Both the AP and IB programs offer challenging courses to high school students for which they can earn college credit, but their philosophies and goals are quite different.
The College Board’s Advanced Placement Program (AP) enables willing and academically prepared students to pursue college-level studies—with the opportunity to earn college credit, advanced placement, or both—while still in high school.
AP was developed in the United States, with no set program of courses and no designated diploma. Students can take just one or a dozen AP classes, depending on their school and schedule. Canterbury currently offers 20 AP courses that are open to students in Grades 10-12. Our Class of 2015 valedictorian took 17 AP courses during his high school career, and is now attending the University of North Carolina, Chapel Hill. Read more about 2015 valedictorian Ched Milic.
Enrollment in AP courses alone exhibits both rigor and acceleration in the academic setting. As such, colleges use AP course enrollment as a predictor of academic success in college. Major studies have demonstrated that students who take one or more AP classes perform better at college and graduate in a more timely fashion than other students. A student’s performance on an AP exam is not considered during the college process unless a student wishes to highlight a specific achievement.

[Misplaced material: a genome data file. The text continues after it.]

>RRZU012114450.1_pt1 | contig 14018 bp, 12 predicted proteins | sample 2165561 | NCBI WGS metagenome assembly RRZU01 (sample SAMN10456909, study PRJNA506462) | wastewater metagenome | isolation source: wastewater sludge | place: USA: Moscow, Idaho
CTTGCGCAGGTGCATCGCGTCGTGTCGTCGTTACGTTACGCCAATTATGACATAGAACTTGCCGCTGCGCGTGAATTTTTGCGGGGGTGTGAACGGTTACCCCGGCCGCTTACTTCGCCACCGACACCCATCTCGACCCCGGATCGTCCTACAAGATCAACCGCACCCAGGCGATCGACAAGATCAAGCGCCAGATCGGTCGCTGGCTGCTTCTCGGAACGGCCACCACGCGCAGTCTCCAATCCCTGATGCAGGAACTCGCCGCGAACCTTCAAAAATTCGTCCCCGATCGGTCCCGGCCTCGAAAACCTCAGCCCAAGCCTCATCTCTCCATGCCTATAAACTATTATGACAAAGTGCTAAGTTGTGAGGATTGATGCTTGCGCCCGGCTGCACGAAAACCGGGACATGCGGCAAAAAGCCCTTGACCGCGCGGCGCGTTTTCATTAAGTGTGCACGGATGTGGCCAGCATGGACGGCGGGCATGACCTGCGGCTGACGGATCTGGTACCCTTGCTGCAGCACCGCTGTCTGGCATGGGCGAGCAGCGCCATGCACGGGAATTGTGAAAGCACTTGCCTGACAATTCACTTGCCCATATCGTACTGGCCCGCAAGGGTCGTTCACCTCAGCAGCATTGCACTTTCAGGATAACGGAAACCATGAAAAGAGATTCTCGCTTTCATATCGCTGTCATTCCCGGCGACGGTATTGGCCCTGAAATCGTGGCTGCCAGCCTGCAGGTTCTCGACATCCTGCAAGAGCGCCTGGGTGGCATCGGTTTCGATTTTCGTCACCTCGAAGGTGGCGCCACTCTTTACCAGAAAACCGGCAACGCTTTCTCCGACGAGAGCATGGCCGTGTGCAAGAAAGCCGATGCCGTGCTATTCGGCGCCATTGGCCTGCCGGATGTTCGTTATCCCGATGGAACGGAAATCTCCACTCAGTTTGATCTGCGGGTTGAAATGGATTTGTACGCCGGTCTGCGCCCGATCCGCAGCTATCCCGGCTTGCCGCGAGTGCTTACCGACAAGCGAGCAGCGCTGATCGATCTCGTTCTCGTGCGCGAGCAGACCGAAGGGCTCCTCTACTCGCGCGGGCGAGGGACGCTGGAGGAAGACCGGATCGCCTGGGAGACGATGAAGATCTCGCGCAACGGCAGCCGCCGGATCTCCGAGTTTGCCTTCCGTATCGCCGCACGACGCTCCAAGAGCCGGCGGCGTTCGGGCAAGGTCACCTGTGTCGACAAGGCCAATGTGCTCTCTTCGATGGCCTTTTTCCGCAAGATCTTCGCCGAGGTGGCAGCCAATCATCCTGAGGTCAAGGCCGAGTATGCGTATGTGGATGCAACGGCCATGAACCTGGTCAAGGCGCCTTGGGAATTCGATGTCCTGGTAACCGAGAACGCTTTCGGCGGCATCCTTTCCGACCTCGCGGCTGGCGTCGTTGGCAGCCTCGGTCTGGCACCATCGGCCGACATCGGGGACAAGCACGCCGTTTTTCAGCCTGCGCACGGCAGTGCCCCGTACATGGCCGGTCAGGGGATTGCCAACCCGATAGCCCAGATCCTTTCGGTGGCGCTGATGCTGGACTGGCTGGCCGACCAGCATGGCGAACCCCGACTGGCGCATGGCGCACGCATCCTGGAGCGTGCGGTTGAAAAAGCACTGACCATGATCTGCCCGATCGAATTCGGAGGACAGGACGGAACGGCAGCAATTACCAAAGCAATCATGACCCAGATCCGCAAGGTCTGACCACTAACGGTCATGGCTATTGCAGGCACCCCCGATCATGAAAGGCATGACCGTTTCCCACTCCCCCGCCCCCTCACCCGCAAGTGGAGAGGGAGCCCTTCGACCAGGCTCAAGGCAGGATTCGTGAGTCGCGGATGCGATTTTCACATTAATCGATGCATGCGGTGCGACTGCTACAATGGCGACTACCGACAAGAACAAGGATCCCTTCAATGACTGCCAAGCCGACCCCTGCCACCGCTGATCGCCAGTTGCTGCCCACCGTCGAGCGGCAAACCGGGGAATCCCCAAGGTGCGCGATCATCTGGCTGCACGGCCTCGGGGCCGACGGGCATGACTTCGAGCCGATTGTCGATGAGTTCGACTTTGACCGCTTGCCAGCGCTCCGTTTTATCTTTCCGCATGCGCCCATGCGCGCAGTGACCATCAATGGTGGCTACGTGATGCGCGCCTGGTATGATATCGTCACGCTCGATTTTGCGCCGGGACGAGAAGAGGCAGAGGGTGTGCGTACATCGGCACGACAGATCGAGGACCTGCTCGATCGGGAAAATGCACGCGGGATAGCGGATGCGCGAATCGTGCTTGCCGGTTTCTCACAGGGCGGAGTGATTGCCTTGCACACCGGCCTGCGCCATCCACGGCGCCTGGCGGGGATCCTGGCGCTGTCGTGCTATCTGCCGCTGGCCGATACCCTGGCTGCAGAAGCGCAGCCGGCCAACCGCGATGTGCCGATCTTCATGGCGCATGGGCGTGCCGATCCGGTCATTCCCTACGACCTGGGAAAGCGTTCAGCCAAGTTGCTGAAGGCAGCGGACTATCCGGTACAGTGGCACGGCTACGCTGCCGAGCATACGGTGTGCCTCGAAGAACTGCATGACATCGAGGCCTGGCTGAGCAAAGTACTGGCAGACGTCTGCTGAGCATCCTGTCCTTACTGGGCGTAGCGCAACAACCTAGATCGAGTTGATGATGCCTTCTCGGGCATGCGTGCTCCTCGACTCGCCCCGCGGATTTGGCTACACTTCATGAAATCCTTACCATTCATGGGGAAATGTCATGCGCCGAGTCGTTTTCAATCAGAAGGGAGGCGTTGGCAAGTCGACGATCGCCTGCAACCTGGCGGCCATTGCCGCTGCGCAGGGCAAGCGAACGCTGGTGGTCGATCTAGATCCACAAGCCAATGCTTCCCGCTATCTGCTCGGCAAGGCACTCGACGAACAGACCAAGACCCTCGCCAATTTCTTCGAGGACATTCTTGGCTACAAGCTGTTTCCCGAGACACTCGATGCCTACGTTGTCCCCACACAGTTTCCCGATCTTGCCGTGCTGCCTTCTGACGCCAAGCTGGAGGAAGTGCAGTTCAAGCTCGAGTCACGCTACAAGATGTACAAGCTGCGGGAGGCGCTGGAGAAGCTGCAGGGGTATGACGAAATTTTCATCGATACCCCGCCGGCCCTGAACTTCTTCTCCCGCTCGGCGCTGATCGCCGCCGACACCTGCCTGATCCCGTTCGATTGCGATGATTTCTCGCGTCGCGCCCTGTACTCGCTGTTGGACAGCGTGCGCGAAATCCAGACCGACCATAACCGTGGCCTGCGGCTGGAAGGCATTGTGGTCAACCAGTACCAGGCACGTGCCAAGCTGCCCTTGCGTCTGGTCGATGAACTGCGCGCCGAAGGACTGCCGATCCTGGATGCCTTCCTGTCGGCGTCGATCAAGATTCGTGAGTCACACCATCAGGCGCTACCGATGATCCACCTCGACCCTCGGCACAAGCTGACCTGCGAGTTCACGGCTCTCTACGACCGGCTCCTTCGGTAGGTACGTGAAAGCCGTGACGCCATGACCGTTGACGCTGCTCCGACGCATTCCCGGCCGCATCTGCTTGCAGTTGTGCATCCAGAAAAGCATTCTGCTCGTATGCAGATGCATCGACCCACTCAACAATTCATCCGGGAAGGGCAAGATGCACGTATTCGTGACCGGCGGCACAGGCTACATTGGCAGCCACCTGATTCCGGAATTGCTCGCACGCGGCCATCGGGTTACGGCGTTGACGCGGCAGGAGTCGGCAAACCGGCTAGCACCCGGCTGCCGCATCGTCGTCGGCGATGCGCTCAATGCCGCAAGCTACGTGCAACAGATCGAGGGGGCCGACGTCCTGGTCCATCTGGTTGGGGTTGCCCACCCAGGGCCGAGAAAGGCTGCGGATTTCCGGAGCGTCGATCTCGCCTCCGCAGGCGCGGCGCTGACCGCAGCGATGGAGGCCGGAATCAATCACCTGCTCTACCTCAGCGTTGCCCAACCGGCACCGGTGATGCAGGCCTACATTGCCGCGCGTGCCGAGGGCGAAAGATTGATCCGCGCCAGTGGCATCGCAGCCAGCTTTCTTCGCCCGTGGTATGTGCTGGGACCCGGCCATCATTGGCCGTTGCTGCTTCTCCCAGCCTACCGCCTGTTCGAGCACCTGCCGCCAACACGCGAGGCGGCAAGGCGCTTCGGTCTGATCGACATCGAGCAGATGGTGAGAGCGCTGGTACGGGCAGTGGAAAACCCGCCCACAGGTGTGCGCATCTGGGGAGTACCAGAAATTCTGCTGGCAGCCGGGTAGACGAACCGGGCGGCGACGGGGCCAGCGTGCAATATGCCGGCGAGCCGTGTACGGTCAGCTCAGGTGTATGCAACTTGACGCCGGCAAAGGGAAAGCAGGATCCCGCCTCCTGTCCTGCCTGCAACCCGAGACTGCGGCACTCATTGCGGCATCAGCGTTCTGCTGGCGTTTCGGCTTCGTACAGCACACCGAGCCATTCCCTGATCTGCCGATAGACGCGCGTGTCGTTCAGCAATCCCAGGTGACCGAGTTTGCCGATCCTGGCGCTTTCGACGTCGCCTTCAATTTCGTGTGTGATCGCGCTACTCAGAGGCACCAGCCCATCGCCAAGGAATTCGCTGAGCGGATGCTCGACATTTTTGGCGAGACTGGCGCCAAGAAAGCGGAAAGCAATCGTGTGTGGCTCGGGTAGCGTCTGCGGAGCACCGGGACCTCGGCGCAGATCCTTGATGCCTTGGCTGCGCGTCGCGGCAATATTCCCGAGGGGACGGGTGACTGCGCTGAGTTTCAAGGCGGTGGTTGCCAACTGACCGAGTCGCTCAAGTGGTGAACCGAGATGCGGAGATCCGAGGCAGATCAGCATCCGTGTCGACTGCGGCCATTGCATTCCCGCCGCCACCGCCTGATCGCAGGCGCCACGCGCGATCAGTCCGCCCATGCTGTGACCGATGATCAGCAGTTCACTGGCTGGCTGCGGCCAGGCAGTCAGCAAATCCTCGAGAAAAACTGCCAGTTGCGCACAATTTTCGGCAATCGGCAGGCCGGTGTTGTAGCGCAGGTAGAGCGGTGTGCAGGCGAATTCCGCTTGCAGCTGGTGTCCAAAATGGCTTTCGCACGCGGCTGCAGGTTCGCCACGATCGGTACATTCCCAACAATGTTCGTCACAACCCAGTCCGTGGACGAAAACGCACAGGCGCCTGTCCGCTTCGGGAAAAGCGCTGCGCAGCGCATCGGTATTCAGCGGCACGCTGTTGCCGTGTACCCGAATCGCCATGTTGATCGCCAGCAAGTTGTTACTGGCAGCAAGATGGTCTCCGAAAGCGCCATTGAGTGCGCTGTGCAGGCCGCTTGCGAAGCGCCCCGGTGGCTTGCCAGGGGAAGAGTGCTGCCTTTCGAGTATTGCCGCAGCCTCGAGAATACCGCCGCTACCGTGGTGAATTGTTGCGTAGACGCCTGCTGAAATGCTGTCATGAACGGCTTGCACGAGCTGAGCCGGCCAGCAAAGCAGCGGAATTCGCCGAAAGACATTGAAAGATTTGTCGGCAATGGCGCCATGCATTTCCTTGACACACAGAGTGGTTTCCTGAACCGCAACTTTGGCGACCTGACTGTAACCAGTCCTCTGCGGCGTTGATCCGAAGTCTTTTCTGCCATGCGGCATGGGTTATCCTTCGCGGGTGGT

In contrast, IB was developed in Switzerland to be an internationally recognized diploma. It is possible to take a few IBs without earning the diploma, but to earn the diploma one must take a certain amount of courses in a range of subjects. Student performance on IB exams must be considered in the college process. Students are considered pre-IB through Grade 11; they are only accepted as an IB student in Grade 11.
So now that you know more about the two programs, we’ll get to the big questions: Which one do colleges prefer? Which one looks most impressive?
Actually, colleges don’t automatically consider AP or IB harder or more impressive on a transcript. Since IB is a rarer program, a college cannot penalize students for not taking it. Plus, there are huge differences in how both AP and IB courses are taught and graded at high schools across the country. Because of this, colleges – especially the most selective ones – simply want to see that students have taken the most challenging course load available at your high school.